Small galleries are tucked into many of the 19th-century row houses. They often feature street artists who also paint nearby murals. View exhibits at Galerie Blanc, DHC/ART Foundation for Contemporary Art, and Occurrence to discover up-and-coming talents.
Wandering north along Saint Laurent Boulevard leads to the epic Under Pressure street art festival site. For the annual event, artists repaint the entire side of a building in elaborate detail, creating the world's largest annual mural. The Under Pressure legacy covers over 15,000 square feet of wall space with dynamic designs.
Off the Beaten Path: Uncovering Montreal's Secret Spots Only Locals Know - Boutique Shopping in Mile End's Quirky Stores
Beyond smoked meat sandwiches, Montreal's Mile End neighborhood entices visitors with its abundance of independent boutiques stocking unique fashions, home goods, and curios. Wandering the area reveals a string of quirky shops that fuel artistic inspiration and invoke that joyful feeling of stumbling upon hidden gems.
The flagship location for local clothing brand Rudsak gives the Canada Goose rival a run for their money with another high-end take on winter apparel. Their modern outerwear fuses style and performance to brave harsh northern elements in both function and fashion. Rudsak's Mile End outpost builds an almost cult-like following with its chic, minimalist decor and helpful staff. Shoppers leave loaded down with parkas, vests, and boots ready to conquer a Quebec winter.
Those seeking vintage treasures make the pilgrimage to Citizen Vintage, whose collection spans various eras and aesthetics. Spending an afternoon here sorting through their trove of unique garments and accessories transports shoppers back through the decades. Visit multiple times to uncover new second-hand scores like retro cowboy boots, flapper dresses, bold costume jewelry, or Members Only jackets. The hunt itself brings half the fun.
Decor aficionados find inspiration at Boutique MAST, an emporium packed with globetrotting housewares. Their stock drifts between French country, industrial chic, bohemian and other curated vibes. Gift-givers delight in MAST's discoveries like artisan ceramics, woven cushion covers, or hand-printed textiles. Locals refresh their spaces with MAST's dose of worldly wares.
For comic enthusiasts, the Drawn & Quarterly bookstore provides a clubhouse of indie magazines, graphic novels, and zines. Montreal's comic scene converges here to mingle and browse the shelves. Beyond stocking titles from acclaimed artists like Adrian Tomine and Daniel Clowes, they host book launches, artist talks, workshops, and other community events. Patrons leave inspired by both the literature and artistic energy.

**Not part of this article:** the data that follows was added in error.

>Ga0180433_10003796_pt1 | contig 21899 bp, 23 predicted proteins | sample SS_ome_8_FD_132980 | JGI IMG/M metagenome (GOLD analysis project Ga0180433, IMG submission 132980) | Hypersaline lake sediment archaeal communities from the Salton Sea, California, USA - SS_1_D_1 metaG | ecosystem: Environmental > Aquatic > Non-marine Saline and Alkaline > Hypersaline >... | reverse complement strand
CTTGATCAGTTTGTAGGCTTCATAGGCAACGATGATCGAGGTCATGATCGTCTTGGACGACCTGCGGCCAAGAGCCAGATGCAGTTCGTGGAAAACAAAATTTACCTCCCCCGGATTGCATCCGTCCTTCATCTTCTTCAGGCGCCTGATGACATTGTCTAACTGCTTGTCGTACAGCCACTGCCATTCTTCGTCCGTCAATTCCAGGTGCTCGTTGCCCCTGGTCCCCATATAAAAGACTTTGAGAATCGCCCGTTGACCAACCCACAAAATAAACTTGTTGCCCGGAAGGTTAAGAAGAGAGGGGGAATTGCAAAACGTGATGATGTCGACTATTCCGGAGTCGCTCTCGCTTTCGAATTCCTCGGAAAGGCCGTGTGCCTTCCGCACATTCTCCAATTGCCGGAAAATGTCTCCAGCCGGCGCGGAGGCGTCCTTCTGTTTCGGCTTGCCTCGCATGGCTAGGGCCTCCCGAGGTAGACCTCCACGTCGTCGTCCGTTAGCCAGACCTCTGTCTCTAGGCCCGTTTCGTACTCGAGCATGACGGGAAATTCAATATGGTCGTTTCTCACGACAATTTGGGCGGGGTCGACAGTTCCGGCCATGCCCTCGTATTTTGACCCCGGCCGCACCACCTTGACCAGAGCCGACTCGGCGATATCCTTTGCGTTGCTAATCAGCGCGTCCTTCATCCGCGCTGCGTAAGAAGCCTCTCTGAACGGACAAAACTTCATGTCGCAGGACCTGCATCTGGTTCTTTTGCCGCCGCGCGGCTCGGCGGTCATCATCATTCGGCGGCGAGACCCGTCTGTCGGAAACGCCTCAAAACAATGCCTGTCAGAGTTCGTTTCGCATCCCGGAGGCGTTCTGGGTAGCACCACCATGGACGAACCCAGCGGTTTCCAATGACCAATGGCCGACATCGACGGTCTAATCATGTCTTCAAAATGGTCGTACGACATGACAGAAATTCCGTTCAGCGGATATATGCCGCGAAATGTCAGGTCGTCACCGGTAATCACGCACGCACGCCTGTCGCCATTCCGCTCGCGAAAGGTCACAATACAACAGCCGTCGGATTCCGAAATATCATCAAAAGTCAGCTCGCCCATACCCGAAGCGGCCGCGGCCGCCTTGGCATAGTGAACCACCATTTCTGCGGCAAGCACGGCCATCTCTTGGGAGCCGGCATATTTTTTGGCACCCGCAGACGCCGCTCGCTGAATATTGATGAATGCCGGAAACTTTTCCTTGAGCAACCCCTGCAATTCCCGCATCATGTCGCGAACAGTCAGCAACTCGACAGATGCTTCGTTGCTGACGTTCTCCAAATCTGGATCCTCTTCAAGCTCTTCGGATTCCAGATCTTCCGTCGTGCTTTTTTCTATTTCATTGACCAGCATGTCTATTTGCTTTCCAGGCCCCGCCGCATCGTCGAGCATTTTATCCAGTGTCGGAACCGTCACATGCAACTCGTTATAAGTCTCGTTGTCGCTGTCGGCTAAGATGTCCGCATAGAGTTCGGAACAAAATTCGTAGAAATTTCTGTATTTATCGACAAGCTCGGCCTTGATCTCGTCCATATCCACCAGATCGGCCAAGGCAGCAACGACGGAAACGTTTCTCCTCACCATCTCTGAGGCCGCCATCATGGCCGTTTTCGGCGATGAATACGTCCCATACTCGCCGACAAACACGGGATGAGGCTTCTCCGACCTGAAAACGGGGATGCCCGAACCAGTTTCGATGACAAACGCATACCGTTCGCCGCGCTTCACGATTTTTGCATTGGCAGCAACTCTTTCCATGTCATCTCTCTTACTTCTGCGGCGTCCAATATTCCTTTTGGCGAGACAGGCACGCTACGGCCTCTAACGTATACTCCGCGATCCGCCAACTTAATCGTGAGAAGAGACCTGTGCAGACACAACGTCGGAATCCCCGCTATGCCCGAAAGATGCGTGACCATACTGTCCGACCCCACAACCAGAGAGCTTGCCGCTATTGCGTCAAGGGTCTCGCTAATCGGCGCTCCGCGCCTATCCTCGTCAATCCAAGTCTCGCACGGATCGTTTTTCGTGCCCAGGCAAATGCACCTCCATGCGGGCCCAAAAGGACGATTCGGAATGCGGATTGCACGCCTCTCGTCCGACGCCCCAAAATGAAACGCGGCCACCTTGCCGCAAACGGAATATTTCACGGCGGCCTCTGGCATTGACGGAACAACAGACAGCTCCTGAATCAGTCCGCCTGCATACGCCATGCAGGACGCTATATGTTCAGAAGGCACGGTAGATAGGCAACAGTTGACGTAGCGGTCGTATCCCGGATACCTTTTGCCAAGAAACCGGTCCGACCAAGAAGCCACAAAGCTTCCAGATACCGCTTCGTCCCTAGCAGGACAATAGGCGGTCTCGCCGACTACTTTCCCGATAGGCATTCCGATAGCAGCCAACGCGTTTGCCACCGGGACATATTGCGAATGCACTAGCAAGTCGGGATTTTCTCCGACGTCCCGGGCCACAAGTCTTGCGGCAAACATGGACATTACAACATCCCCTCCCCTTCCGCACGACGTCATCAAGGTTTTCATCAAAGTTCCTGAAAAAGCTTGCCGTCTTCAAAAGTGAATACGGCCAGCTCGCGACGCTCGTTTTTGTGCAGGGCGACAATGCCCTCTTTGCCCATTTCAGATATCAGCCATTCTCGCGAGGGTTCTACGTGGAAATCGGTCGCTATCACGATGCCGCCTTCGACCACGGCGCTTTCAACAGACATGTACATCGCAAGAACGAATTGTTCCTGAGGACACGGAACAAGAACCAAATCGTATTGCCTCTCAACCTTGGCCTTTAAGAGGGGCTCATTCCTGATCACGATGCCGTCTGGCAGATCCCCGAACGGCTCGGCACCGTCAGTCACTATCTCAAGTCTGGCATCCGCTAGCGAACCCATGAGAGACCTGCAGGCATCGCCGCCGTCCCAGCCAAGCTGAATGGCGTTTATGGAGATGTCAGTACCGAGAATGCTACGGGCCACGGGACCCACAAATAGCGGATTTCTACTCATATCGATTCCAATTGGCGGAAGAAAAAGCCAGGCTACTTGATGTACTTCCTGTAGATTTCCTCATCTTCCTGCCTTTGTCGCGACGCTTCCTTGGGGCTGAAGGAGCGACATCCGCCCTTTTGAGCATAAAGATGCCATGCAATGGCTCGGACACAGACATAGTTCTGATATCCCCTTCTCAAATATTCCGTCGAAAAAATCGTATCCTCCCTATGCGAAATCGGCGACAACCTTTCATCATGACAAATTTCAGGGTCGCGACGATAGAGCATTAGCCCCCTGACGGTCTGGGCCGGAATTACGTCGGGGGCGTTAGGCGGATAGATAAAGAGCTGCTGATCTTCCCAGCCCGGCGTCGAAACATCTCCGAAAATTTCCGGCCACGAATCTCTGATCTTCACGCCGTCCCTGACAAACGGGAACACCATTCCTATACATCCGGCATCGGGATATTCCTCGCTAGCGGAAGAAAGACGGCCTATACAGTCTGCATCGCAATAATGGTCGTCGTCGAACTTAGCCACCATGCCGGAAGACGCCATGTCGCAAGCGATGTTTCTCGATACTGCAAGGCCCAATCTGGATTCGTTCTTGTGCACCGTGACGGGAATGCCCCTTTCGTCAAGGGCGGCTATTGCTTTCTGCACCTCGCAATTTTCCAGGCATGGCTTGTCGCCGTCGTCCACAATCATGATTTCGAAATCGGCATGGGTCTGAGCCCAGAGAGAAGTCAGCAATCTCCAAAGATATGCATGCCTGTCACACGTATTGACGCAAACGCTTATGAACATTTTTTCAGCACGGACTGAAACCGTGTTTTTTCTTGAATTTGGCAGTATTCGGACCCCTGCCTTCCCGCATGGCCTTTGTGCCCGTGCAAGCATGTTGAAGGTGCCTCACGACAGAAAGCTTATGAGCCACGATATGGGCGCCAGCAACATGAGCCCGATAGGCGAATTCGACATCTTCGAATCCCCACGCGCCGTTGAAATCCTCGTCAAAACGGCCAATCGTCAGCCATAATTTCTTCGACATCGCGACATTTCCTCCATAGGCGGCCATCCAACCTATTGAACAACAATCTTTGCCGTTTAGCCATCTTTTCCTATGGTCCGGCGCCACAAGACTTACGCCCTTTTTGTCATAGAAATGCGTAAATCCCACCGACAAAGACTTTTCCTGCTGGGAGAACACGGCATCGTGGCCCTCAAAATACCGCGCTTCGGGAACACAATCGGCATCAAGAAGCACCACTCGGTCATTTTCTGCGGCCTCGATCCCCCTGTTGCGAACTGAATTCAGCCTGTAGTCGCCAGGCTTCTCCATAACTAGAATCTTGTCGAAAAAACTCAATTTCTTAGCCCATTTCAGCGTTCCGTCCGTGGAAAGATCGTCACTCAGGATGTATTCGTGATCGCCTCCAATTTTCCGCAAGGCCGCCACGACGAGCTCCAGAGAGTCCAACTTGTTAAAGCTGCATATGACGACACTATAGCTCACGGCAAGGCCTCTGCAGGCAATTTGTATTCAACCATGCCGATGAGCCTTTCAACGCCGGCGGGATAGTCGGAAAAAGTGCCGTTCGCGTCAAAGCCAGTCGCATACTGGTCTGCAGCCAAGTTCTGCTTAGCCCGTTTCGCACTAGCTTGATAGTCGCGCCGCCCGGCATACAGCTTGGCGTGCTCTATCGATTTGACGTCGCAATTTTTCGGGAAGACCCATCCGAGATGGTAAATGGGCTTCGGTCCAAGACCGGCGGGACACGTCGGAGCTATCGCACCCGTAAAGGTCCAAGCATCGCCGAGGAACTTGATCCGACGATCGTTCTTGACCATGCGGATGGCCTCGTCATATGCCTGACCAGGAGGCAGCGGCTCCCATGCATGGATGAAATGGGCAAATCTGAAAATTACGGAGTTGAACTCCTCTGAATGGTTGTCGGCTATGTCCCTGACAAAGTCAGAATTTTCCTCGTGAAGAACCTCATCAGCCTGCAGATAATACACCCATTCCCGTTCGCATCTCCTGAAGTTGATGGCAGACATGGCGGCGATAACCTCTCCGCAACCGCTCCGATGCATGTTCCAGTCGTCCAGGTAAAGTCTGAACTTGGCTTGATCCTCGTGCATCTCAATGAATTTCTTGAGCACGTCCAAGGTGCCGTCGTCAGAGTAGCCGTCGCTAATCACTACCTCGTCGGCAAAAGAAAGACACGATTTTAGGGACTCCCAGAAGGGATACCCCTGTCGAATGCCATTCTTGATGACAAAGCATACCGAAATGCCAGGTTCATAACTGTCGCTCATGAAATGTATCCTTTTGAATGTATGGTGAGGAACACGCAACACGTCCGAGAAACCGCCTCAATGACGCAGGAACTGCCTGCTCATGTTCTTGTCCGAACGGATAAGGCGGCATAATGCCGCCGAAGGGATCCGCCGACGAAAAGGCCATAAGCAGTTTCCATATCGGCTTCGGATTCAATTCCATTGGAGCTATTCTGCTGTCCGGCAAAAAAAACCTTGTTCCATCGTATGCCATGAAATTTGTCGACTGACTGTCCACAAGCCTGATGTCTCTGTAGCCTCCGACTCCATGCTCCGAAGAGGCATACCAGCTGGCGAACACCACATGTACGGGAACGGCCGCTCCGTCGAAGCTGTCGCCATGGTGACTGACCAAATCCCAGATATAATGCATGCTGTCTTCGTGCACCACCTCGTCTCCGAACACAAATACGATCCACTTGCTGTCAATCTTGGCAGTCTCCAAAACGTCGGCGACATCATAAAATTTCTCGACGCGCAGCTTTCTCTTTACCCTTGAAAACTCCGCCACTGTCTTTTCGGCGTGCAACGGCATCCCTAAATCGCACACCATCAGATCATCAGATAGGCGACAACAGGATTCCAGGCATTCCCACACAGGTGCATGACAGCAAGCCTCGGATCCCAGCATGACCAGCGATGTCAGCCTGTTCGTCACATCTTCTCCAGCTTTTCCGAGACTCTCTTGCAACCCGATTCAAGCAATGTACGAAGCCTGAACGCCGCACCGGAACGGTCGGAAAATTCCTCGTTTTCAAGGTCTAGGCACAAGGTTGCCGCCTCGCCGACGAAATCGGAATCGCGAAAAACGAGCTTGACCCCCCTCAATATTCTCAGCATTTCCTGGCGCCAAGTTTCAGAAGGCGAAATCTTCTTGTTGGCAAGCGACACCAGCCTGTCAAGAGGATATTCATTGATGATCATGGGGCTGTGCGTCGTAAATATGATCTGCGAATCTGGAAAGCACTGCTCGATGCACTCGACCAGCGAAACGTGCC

Off the Beaten Path: Uncovering Montreal's Secret Spots Only Locals Know - Getting Lost in Mount Royal's Forested Trails
Beyond the skyscrapers and stone churches, Mount Royal's sprawling park offers a sanctuary of forests and trails in the heart of the city. The mountain's steep, wooded slopes feel worlds away from the hustle and bustle downtown. Locals relish getting lost in 'la montagne's natural escapes, especially in fall when the foliage sets the trails ablaze in autumnal splendor.
Crisp air carries the scent of cedar and pine through the mountain's winding pathways. Crunchy birch and maple leaves underfoot accompany visitors hiking through the tranquil scenery. Pausing to appreciate an overlook or historic site lets you immerse in the mood of tranquility. Meandering down random trails inevitably leads to surprises like hidden cemeteries, arching stone bridges crossing streams, and sprawling orchards.
Instagrammer Valerie Loisele often wanders Mount Royal's trails to photograph city sights peeking through the colorful treetops. She captions photos of downtown skyscrapers framed by red and gold leaves, "Mont Royal always surprises me with its beautiful views over Montreal." The next turn may reveal the ornate domes of Saint Joseph's Oratory in a sea of orange foliage.
Not knowing exactly where you'll end up is part of the adventure. Just be sure to download a trail map in case you need help navigating the wooded landscape. While it's nearly impossible to get seriously lost, the winding trails make it easy to lose your orientation. But there's no need to rush as you meander through the urban escape.
Pack a picnic to enjoy in a grassy clearing on the mountain's slopes. Many secluded sites work perfectly for an impromptu lunch or relax with a book. As the afternoon light dapples through the golden boughs and a view of the St. Lawrence River peeks through the gaps, you'll feel worlds away from the city.
Locals also enjoy breaking a sweat on the park's extensive network of hiking trails. Serious outdoor lovers head to the Les Sommets staircase, hiking up steep wooden steps to rewarding views. Or take on the 12-mile Loop trail encircling the entire mountain for a convenient half-day trek. More leisurely hikers amble along the wide gravel paths wending through the landscape.
Off the Beaten Path: Uncovering Montreal's Secret Spots Only Locals Know - Cozy Cafes off the Main Boulevards
Beyond the bustling main drags, Montrealers adore holing up in cozy neighborhood cafes off the beaten path. Tucked into residential pockets, these hideaways let you unwind over coffee, baked goods, or light meals in an unhurried atmosphere. Regulars chat and joke with the friendly baristas, more like an extension of their living rooms than a business. The comfy couches, wood tables, and mellow music set the mood to linger for hours reading, chatting, or getting work done.
Mile End’s trendy streets hide the gem Cafe Olimpico behind an emerald storefront. Mismatched furniture like vintage kitchen tables and caramel leather armchairs fill the inviting space. Locals hunker down here for hours scribbling in notebooks or browsing old issues of The New Yorker from the stacks of magazines. The cafe exudes the feel of a professor’s study with walls lined in bookshelves and filled with academic tomes. Savor a cappuccino with a flaky croissant and soak up the scholarly-chic ambiance.
In the Southwest borough, Café Souvenir’s cheerful yellow exterior welcomes guests into a cozy space to unwind. Locals pack the laidback cafe on weekends to catch up over steaming mugs and plates of avocado toast or huevos rancheros. When the weather warms, the petite patio opens for alfresco brunching with a latte and lemon ricotta pancakes. Cats roam the floors, adding to the homey ambiance.